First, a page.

What a Month in India Taught Me About Yoga

What a Month in India Taught me About Yoga
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Before I begin I want to make clear that the views expressed here are purely objective and that I’m only going on what I experienced, not an in-depth study or survey.

‘What are the differences between practicing yoga in the West and practicing in India?’

This is a question I’ve been asked quite regularly in recent weeks, having embarked on a solo trip with no definitive end on the basis of exploring the ancient practice and contrasting attitudes towards the study of yoga around the world (well in Asia, anyway).
To be honest, I came to India expecting (or maybe hoping) to experience some sort of revelation when it came to my yoga practice, the stories I’ve heard having inspired me to explore the places most attributed with the origins of yoga and somehow find or realise something I haven’t before by immersing myself completely in a strange country and alternative habits, values, and climates. I wanted to really push my boundaries and experience yoga as a lifestyle properly for a little while, embracing new aspects and styles with unfamiliar surroundings and people – places you don’t see on Instagram or enticing Google adverts boasting a luxury yoga retreat and 5-star accommodation. In a way, that’s kind of what happened.
In another way, it’s not. At all.

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It sounds obvious to me now, but the biggest thing I’ve realised since coming to India is that it really doesn’t matter where, when, why, or how you practice – yoga is both universal and intensely personal. Yoga is as unique to each practitioner as their individual height, weight, hair colour, daily nutritional requirements and sleeping patterns. Each person’s practice is their own, no matter where you do it, for how long, or at what intensity.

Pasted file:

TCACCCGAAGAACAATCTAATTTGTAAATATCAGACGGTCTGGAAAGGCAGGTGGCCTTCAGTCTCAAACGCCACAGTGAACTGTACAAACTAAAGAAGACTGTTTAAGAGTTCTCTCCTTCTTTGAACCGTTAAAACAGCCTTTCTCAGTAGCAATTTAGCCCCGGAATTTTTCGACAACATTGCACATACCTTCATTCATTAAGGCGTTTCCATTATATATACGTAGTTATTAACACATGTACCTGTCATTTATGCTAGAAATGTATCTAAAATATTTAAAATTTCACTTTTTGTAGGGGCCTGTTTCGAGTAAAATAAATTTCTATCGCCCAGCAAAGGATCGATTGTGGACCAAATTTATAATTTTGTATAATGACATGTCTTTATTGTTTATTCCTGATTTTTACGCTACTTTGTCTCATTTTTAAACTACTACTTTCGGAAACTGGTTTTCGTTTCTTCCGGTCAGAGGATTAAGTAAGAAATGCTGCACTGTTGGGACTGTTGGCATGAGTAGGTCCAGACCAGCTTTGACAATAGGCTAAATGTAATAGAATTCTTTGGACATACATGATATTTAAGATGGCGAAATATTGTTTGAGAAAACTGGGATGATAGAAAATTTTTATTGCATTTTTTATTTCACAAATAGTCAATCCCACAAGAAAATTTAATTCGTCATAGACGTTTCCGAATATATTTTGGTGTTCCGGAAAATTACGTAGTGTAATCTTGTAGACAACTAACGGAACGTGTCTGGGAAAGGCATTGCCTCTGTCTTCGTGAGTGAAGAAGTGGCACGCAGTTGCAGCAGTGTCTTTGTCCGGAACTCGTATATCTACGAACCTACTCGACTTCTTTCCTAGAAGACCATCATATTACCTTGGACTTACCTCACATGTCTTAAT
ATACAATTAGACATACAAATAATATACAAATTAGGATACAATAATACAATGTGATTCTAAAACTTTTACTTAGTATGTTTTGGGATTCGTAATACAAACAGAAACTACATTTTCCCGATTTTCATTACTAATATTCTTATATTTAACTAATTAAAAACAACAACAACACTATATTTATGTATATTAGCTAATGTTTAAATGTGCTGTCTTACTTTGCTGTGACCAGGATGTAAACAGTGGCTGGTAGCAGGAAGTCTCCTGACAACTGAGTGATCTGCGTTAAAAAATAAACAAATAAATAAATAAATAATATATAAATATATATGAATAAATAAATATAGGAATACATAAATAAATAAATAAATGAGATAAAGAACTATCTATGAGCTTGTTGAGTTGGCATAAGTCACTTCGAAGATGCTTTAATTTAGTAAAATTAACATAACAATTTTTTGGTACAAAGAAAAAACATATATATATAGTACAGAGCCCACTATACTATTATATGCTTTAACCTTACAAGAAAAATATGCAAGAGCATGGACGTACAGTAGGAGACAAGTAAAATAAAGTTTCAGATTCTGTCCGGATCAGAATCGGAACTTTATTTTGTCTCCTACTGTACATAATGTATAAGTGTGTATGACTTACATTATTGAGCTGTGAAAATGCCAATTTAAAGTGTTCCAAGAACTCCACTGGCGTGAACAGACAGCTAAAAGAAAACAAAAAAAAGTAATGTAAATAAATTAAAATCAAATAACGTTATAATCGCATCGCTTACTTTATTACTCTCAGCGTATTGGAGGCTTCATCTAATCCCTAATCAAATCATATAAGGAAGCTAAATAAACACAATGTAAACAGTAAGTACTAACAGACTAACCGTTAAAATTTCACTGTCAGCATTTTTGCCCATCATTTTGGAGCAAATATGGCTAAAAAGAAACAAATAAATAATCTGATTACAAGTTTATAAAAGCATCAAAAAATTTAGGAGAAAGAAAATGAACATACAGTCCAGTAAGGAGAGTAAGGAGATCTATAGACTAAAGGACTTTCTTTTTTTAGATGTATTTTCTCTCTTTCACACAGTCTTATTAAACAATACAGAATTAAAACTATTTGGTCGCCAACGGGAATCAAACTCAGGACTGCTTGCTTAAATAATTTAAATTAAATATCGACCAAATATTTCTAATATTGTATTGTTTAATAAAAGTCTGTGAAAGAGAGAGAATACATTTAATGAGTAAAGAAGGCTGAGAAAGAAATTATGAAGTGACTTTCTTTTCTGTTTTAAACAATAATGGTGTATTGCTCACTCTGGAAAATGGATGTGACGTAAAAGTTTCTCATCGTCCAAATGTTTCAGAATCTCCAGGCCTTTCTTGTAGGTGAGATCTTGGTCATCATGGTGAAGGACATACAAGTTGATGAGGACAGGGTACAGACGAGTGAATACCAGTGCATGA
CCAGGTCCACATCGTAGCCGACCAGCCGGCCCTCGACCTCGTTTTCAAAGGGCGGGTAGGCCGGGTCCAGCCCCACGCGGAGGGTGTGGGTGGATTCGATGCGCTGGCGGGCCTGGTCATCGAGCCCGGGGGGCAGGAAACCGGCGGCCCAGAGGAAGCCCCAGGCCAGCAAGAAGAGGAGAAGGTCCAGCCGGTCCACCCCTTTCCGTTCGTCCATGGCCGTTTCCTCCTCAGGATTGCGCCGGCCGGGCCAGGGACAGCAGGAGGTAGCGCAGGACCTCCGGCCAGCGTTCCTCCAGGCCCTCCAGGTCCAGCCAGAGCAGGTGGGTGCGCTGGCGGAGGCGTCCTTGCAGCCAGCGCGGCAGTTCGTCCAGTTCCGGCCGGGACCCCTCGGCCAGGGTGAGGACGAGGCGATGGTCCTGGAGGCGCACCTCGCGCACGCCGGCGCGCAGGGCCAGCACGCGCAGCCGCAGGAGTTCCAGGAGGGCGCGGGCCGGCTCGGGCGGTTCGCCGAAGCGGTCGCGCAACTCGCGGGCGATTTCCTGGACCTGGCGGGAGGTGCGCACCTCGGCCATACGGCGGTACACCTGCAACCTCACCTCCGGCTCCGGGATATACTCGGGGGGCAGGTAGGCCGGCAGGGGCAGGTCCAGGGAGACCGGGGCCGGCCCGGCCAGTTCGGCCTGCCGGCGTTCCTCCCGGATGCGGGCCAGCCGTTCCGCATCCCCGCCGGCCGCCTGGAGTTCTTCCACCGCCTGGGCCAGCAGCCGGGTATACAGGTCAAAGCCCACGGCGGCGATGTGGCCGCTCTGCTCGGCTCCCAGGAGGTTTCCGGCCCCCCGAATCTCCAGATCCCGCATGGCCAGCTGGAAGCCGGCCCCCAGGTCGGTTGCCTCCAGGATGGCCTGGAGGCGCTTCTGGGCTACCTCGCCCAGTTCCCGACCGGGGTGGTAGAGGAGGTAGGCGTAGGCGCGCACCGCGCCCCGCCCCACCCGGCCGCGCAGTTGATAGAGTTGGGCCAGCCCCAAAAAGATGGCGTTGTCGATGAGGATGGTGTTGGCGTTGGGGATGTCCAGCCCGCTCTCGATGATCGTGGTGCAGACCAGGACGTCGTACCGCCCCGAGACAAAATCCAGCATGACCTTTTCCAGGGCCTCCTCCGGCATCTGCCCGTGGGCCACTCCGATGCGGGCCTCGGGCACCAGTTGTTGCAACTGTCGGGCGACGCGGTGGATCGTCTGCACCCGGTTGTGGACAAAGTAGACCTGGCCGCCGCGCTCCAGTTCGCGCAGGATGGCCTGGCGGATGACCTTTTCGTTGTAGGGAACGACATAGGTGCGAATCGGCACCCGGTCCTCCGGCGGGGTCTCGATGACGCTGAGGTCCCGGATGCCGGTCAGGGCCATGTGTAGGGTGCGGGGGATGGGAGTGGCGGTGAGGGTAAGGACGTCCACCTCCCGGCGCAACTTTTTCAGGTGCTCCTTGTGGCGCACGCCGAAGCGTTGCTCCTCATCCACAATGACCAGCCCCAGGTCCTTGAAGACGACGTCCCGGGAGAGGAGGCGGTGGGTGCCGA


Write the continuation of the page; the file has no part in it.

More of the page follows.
Or at least it should be.
Strangely, one of the things that brought me to this realisation was attending classes that seemed very impersonal, and I was surprised to find that some of the guided classes I attended in McLeodGanj (Dharamsala, North Indian province of Himachal Pradesh) in particular lacked in creativity. Disappointingly they felt like going through the motions of a standard fitness class in the gym back home. At the same time, I understood the reasons behind these elements of the practice.
After speaking with several yoga-instructor friends and enthusiasts alike, I came to understand that some of the more established Indian yogis (I won’t name names for obvious reasons) have been doing the same ‘routine’ sequence and practice every day for over 40 years. Because of this, it has become almost mechanical in its routine progression, and one could almost argue that anyone who’s attended enough of the classes to learn the routine by heart could in theory also ‘teach’ a class themselves.
I want to be careful how I vocalise this, but the truth is I found that this sameness has both positive & negative aspects.

On the positive side, the benefits of 40 years of consistent Ashtanga practice are blatantly apparent in the physique and steady, controlled way these yogis speak.
It’s also inspiring to see that the practice itself has become a sort of constant for them, in the way that prayer or religious devotion has for the many Buddhist monks and nuns inhabiting the Northern Himachal Pradesh Himalayas. It’s ritualistic, which can be a valuable thing in a modern world that otherwise lacks rituals.

On the negative side, the lack of creative exploration & facilitation for the fluctuations of the body from day to day during these routines flies in the face of one of my own beliefs about the practice of yoga – that it is a way of accepting and appreciating change with ease and grace, being open to and moving with it, instead of resisting.

I cannot help but marvel at the depth, widespread popularity, and general understanding and acceptance of the entire practice of yoga in India. I have already learned to open up and trust myself and those around me more thoroughly than I thought possible.